Slovenia’s President Bohut Pahor stepped in to reiterate Slovenia’s readiness to recognize a state of Palestine only after it “would help to regulate bilateral issues [between the Palestinians and] Israel, and not aggravate them,” but, “at this moment we have not witnessed such circumstances.”
Slovenia’s President Bohut Pahor on Friday said the circumstances were not ripe to bestow unilateral recognition on the “state of Palestine”, just days after the country’s foreign minister said they were poised to do so.
A statement from Pahor’s office carried by local media said the president “supports the diplomatic recognition of Palestine in circumstances where this recognition would help to regulate bilateral issues [between the Palestinians and] Israel, and not aggravate them.”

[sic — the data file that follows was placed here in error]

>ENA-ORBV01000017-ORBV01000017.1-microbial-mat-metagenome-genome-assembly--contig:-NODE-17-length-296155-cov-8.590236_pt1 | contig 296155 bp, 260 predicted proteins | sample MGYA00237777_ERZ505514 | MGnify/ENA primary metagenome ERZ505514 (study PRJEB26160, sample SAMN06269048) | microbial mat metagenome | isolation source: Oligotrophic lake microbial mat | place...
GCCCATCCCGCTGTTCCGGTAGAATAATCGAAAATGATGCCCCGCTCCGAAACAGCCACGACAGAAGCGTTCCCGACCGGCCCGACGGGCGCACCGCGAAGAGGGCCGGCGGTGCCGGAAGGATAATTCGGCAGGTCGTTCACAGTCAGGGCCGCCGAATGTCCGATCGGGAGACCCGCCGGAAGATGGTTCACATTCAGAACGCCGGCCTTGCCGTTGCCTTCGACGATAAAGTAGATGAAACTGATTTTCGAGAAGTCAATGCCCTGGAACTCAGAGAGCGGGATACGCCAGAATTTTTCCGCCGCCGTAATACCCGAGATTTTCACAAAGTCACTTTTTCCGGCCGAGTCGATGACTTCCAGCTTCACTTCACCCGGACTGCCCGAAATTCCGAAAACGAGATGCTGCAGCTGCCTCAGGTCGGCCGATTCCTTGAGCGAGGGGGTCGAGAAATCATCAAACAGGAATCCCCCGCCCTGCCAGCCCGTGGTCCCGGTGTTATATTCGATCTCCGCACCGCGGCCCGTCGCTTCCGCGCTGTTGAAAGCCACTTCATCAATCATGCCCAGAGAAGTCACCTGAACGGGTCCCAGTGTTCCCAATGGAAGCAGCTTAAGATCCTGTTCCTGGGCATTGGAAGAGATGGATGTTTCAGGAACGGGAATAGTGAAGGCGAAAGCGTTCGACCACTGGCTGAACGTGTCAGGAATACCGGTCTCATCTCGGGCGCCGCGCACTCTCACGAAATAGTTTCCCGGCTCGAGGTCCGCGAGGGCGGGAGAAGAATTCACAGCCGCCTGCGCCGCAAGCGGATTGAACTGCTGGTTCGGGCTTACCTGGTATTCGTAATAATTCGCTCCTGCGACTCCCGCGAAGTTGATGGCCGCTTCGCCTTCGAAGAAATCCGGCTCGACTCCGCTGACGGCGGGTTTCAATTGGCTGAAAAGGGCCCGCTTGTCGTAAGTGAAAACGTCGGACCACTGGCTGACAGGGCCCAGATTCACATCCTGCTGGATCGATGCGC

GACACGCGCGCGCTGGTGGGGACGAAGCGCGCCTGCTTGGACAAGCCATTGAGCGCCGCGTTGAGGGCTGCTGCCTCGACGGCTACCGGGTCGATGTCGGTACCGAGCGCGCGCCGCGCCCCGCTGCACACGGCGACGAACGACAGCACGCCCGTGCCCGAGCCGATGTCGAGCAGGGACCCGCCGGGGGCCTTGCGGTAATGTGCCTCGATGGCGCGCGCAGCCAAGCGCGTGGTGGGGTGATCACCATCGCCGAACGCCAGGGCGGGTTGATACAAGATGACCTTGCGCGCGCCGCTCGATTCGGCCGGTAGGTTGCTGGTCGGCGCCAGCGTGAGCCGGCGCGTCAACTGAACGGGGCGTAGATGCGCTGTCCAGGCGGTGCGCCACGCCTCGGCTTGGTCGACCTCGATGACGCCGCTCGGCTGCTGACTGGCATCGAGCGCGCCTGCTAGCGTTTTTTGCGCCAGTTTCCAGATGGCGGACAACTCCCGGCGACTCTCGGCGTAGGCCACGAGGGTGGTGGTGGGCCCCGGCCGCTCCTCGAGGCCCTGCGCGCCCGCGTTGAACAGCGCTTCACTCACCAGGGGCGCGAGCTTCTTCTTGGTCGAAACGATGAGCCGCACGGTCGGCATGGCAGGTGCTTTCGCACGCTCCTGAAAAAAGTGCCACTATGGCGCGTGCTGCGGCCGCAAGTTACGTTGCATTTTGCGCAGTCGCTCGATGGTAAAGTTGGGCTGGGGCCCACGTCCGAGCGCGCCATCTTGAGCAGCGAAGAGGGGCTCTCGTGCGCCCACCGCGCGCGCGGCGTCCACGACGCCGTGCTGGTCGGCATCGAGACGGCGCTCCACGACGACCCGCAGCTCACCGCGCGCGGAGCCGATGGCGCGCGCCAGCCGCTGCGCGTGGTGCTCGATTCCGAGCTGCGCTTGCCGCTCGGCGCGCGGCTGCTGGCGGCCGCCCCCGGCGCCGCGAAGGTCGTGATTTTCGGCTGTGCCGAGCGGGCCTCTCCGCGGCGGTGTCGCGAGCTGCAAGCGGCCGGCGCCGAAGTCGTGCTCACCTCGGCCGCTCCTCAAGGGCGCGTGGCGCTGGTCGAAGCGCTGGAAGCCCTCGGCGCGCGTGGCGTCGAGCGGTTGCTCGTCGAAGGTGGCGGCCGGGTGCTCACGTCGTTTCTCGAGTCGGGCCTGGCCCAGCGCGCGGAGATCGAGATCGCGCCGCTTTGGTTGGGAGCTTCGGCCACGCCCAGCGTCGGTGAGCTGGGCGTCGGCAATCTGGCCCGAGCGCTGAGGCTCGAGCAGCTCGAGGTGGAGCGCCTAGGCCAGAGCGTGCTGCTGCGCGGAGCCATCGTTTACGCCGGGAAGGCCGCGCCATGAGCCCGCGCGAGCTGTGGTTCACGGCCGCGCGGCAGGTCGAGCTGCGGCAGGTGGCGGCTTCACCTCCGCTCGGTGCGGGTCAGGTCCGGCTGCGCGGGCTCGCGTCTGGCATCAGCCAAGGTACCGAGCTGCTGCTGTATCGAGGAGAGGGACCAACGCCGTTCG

But that, “at this moment we have not witnessed such circumstances.”
Foreign Minister Karl Erjavec had said on Monday he hoped Slovenia would officially recognize a state of Palestine in March or April and that this would “strengthen Palestine’s negotiation in the Middle East peace process”.
“Everybody (other EU member states) backs such a Slovenian step that will happen if parliament green lights the proposal for recognizing the Palestinian state,” Erjavec told private channel POP TV.
Slovenia would be only the second of the EU’s 28 member states to recognise Palestine while a member of the EU. Sweden did so in 2014.
Eight other countries took the step before entering the EU: Poland, the Czech Republic, Slovakia, Hungary, Bulgaria, Romania, Malta and Cyprus.
In a speech in Brussels on Monday, Palestinian Authority President Mahmoud Abbas urged European states to recognize Palestine.
Abbas told EU diplomatic chief Federica Mogherini that the Palestinians were still committed to the stalled Middle East peace process and urged the bloc to take a more “political” role.
AFP contributed to this report.
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